It costs Ottawa another $5 billion per year to give corporate tax-filers the same loophole.  So in total, Ottawa now spends $10 billion per year subsidizing financiers (both individuals and corporations) to play any market that moves.
What’s more, the benefits of this loophole are amazingly concentrated at the top of the income ladder.  In fact, there is no other single measure which more effectively delivers value to the super-rich of the land, than the favourable treatment of capital gains.

According to 2005 tax returns (most recent data available), there were 134,000 Canadians whose total income exceeded $250,000 that year – one half of one percent of all tax-filers.  Yet that tiny, privileged slice of society claimed 44 percent of all capital gains.  Those rich Canadians were allowed, legally, to hide $7.3 billion in capital gains (or about $55,000 each).  Over two-thirds of capital gains were declared by those with total income over $100,000.

In contrast, the 22 million Canadians with total income below $100,000 were allowed to hide capital gains averaging $24.79 per person.

Of course, financiers justify this imbalance with pious claims about the productivity of their investments, the need to foster frugality, and all sorts of other mumbo jumbo.  If you believe that, I have some sub-prime mortgage bonds I’d love to sell you. 

2 comments

  • Clearly Jim Stanford doesn’t know much about the whole subject of Capital Gains – there is also Capital Loss when the investment doesn’t work out profitably . That is the risk factor . What percent does one attach to that risk ?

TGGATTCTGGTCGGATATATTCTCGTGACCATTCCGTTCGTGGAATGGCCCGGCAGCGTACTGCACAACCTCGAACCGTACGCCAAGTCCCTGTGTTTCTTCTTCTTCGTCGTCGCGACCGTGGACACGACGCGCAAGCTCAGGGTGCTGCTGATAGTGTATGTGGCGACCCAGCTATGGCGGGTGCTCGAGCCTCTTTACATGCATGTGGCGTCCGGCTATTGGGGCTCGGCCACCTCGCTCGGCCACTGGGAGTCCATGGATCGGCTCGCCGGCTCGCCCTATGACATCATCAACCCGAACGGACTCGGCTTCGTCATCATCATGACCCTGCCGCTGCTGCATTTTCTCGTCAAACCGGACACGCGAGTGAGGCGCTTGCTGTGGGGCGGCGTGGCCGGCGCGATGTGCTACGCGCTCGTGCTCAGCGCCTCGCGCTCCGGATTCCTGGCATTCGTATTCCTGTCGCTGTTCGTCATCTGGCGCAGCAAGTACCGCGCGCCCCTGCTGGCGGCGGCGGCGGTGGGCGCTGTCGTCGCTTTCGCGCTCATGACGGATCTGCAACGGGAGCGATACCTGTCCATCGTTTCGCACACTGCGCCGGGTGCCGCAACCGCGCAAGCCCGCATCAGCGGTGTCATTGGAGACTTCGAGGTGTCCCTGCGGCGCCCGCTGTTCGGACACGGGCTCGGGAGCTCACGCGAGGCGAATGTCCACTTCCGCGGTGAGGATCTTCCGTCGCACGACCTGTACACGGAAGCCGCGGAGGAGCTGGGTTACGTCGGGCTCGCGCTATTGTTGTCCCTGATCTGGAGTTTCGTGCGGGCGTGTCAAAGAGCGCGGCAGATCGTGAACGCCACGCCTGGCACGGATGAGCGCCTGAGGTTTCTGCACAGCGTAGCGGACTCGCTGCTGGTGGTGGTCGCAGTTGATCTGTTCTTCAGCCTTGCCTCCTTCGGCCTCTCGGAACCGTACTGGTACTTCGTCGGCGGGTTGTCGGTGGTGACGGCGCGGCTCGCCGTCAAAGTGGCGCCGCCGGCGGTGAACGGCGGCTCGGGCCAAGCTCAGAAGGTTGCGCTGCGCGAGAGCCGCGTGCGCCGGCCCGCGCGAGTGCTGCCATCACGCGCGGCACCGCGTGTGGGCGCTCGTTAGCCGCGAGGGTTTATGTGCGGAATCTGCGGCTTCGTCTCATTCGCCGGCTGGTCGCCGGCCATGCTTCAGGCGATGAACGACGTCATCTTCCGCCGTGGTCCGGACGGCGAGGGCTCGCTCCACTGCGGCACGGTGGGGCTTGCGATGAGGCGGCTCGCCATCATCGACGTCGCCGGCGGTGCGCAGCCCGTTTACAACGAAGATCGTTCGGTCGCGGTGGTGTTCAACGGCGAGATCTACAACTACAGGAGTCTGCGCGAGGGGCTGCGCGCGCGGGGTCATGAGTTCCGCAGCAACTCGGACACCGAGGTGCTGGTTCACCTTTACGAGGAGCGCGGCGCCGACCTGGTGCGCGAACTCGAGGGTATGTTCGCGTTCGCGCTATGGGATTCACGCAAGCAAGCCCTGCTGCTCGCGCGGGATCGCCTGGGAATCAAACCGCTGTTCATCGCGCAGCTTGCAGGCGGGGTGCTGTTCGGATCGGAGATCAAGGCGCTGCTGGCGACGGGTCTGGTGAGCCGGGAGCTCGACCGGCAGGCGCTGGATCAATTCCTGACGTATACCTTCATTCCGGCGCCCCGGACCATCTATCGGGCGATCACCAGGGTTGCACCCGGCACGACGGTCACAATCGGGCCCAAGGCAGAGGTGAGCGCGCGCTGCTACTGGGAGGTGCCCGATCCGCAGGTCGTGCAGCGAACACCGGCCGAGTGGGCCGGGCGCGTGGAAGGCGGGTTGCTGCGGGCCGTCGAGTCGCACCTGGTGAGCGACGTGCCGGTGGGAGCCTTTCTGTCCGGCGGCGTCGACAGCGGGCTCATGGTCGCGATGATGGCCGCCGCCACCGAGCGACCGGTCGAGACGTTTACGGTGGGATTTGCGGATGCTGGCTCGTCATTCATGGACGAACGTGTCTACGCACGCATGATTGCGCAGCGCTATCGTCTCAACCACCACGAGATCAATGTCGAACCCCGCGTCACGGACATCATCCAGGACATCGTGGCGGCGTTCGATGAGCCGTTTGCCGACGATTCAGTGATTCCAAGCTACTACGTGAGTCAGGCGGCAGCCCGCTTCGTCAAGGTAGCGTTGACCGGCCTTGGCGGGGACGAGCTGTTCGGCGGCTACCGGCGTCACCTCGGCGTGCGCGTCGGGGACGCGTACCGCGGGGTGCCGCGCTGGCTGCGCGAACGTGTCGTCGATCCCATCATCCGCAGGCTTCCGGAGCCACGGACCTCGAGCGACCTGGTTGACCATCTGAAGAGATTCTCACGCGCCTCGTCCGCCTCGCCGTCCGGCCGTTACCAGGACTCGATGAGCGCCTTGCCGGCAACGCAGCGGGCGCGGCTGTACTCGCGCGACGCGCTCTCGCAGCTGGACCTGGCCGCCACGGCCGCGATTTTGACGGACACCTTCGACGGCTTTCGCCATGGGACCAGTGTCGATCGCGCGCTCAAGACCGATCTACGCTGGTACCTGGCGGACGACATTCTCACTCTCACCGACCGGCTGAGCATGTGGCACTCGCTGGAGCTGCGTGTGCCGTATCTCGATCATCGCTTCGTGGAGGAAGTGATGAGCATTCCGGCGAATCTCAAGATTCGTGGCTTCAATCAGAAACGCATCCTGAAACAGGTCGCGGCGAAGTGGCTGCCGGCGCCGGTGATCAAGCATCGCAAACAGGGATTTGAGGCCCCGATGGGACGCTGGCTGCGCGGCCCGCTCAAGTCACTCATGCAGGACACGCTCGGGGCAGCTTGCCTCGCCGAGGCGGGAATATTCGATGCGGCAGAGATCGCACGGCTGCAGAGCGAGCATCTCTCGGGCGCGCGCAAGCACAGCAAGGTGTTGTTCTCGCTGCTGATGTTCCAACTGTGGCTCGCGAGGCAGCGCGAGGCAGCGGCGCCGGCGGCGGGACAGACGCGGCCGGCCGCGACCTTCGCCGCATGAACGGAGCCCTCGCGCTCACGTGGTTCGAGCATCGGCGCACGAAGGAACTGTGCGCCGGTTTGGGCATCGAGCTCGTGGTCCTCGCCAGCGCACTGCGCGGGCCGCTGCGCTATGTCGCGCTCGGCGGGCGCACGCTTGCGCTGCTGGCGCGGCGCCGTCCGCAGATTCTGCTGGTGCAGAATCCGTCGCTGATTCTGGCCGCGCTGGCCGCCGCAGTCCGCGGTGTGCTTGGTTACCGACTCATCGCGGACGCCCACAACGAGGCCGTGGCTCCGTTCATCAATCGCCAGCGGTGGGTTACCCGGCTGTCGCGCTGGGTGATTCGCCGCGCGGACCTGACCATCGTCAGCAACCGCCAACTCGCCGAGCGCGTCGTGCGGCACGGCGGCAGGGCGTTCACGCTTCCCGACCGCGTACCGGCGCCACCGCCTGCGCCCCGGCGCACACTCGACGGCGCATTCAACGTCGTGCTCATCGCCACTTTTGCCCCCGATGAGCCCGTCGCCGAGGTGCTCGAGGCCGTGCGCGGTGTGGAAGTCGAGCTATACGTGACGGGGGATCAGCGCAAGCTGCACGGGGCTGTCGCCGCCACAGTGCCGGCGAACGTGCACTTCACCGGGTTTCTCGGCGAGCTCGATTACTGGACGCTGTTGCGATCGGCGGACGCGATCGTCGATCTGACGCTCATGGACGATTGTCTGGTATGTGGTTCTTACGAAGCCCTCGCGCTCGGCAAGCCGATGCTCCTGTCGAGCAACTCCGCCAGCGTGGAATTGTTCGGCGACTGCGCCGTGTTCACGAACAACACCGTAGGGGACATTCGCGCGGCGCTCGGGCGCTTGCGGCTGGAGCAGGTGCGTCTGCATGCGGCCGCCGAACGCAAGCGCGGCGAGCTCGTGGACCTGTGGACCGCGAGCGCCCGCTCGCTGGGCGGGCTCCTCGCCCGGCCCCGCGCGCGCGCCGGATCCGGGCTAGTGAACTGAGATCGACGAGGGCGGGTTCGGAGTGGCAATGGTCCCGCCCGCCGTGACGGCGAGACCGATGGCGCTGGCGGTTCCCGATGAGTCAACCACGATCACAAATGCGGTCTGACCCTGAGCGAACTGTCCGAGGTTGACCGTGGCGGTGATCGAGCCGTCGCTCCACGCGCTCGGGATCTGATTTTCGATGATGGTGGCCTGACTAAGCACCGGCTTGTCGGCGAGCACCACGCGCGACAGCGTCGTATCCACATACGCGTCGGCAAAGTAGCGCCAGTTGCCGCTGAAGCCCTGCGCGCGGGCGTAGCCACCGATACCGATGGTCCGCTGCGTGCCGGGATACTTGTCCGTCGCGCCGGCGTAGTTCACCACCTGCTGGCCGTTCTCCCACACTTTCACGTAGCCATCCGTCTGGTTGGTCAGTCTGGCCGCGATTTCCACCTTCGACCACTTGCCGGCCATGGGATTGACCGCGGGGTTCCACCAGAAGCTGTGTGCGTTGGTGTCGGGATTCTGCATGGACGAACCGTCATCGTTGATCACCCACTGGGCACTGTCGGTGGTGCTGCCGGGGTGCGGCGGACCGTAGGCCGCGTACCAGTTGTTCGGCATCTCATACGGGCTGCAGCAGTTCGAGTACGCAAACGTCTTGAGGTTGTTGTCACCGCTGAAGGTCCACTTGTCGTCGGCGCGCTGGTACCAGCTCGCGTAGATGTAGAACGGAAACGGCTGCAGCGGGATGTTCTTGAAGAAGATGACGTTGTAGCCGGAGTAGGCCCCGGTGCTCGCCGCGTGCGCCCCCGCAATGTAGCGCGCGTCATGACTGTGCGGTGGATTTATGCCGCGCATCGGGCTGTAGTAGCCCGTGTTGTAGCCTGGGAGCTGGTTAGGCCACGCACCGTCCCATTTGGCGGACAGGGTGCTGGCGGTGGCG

Not all , in fact less than one half , of Capital investments don’t pay dividends ( coupons he calls them ) , and those that do receive dividend income are taxed almost as highly as interest income .
    And getting back to a Capital investment such as publically traded shares – without sufficient chance of a gain of some sort , the investment money would go somewhere else – that would be very very bad for business expansion in Canada . I thought everyone understood that , but I was wrong . Money can go into Gold bullion as it does in some third world countries , and it can go to other countries that understand that a profit has to be made equal to the risk involved .
    And there is the matter of the Capital Gain ( so called ) on the sale of one’s personal residence . Taxing that after having taken property taxes from the owners over the years ,is double taxation . Over the years there is often repairs and expansions and improvements made to the home and sales taxes have been paid on the materials and labor to do that .
    I can go on and on but Stanford should get an economics course first before he reveals how little he understands about risk and reward in money investments .

  • “Someone in their late 50s, therefore, will be allowed to avoid tax on all investment income on $200,000 of capital”

    Where does this $200K number come from??

    “(very few Canadians have any significant financial wealth outside of registered pension plans and RRSPs), so this goodie is aimed clearly at the top.”

    You undermine your own argument here by admitting that more than just a “very few” have RRSPs. These instruments are entirely analgous to RRSPs, except you pay your tax at the beginning instead of at the end. Whether they are better than a RRSP depends on the expected income profile of the investor, and that’s largely demographic.

    “In other words, you speculate”

    This is simply false. CANADIAN TAX LAW CONSIDERS PROFITS WHICH CAN ONLY BE REALIZED BY A CHANGE IN THE PRICE OF THE ASSET AS ORDINARY INCOME. If you are a day trader your profits are taxed like employment income. A capital gain is realized by someone who, in contrast to a speculator, invests for income. When I buy and hold something like a company’s stock and the company retains its income instead of dividending it out, I get a capital gain. But I’m still passively investing for the income that company makes and that is not “speculation”.